Believe the hype, Parramatta City continues to be the engine room of Australia’s most significant economic growth region; a vibrant home of diverse communities and a centre of excellence in research, education and enterprise. With the continued support from State and Federal Government authorities, Parramatta CBD is seeing a continued influx of established multinational tenants.
It seems we cannot go a day with local media commenting on Parramatta’s continued growth, and for good reason. A recent PwC report has identified that the economic growth rate will nearly doubling from 2.4% to 4.6% by 2021. This will mean an additional 22,000 jobs and a CBD one third bigger than it is today, per Parramatta 2021: Unlocking the potential of a new economy from October 2016.
Although we are seeing record growth and demand for commercial space continue to rise, Parramatta is experiencing some of the lowest vacancy rates in Australia – falling well below the 10-year average of 4.3 per cent. Over the last six months, Parramatta experienced the highest half-year absorption in three years, as proven with tenant demand. Mirroring this, average rents in the market have climbed by $20-$40/sqm since mid-2015.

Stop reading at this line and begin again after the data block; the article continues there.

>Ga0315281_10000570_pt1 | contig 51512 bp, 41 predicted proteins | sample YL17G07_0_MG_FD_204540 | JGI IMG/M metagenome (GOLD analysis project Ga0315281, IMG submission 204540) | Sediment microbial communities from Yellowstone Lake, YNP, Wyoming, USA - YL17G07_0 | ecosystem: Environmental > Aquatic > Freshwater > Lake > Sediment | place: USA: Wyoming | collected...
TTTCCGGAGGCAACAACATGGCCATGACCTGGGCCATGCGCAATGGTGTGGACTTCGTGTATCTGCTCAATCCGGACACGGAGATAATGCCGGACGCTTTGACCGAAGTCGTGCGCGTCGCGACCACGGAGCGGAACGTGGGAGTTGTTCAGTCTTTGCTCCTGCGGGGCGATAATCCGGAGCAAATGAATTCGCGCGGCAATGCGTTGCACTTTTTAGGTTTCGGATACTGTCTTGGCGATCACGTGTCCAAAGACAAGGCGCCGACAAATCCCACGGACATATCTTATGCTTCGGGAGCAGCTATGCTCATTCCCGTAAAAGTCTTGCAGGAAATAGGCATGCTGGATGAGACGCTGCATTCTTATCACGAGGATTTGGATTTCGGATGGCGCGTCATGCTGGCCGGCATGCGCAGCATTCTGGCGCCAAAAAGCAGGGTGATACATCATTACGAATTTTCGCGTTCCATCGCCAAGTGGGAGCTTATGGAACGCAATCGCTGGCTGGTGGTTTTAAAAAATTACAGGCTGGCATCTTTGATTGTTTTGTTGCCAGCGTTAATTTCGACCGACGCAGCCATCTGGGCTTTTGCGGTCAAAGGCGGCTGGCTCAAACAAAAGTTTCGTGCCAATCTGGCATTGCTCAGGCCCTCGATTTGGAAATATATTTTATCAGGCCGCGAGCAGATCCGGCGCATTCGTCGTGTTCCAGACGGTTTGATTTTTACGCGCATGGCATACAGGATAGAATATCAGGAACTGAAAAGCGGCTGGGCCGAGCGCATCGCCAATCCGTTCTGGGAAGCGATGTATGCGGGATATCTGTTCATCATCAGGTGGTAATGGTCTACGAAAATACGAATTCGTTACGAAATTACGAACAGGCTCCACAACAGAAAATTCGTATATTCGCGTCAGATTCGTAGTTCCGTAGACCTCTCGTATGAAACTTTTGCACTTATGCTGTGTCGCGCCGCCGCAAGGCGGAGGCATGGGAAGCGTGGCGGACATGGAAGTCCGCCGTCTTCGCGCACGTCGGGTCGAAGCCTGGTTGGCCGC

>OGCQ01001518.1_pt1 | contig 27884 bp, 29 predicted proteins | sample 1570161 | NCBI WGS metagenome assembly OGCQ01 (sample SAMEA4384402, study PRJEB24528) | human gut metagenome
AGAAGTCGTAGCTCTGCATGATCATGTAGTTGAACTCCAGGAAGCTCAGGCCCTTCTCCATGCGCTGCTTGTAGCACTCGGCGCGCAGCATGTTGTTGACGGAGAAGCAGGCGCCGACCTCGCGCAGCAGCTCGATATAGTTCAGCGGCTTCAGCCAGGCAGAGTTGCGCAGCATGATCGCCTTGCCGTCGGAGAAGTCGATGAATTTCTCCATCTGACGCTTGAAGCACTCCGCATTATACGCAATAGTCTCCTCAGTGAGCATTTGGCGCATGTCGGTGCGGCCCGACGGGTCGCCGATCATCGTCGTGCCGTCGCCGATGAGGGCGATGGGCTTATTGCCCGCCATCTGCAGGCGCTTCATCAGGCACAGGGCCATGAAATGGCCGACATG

Following this continued tenant demand, private and institutional landlords are establishing high quality commercial assets. Such mooted developments include 89 George Street, 32 Smith Street, 169 Macquarie Street and 105 Phillip Street, all having commenced securing pre-commitments.
As both Parramatta and Sydney CBD’s vacancy rate continues to decline, tenants are beginning to be pushed to newer developments in surrounding Western Sydney suburbs. This knock-on effect along with Sydney’s housing demand is driving the Greater Western Sydney Commission and Local Council’s to propose new revitalisation projects for cities such as Blacktown and Penrith. One great example of this is with Liverpool and Camden cities. Between 2016 and 2021, 9574 new homes will be developed again pushing the demand for increased local amenity and the growth of the commercial core. Other examples include the suburb of Merrylands with Cumberland Council setting aside $23 million for the upgrade of its city centre.
As State and Federal Planners continue to work toward The Greater Sydney Plan 2056, Western Sydney and Parramatta appear to have confirmed their success following unprecedented growth and creating exciting opportunities not only for landlords but for tenants and their staff.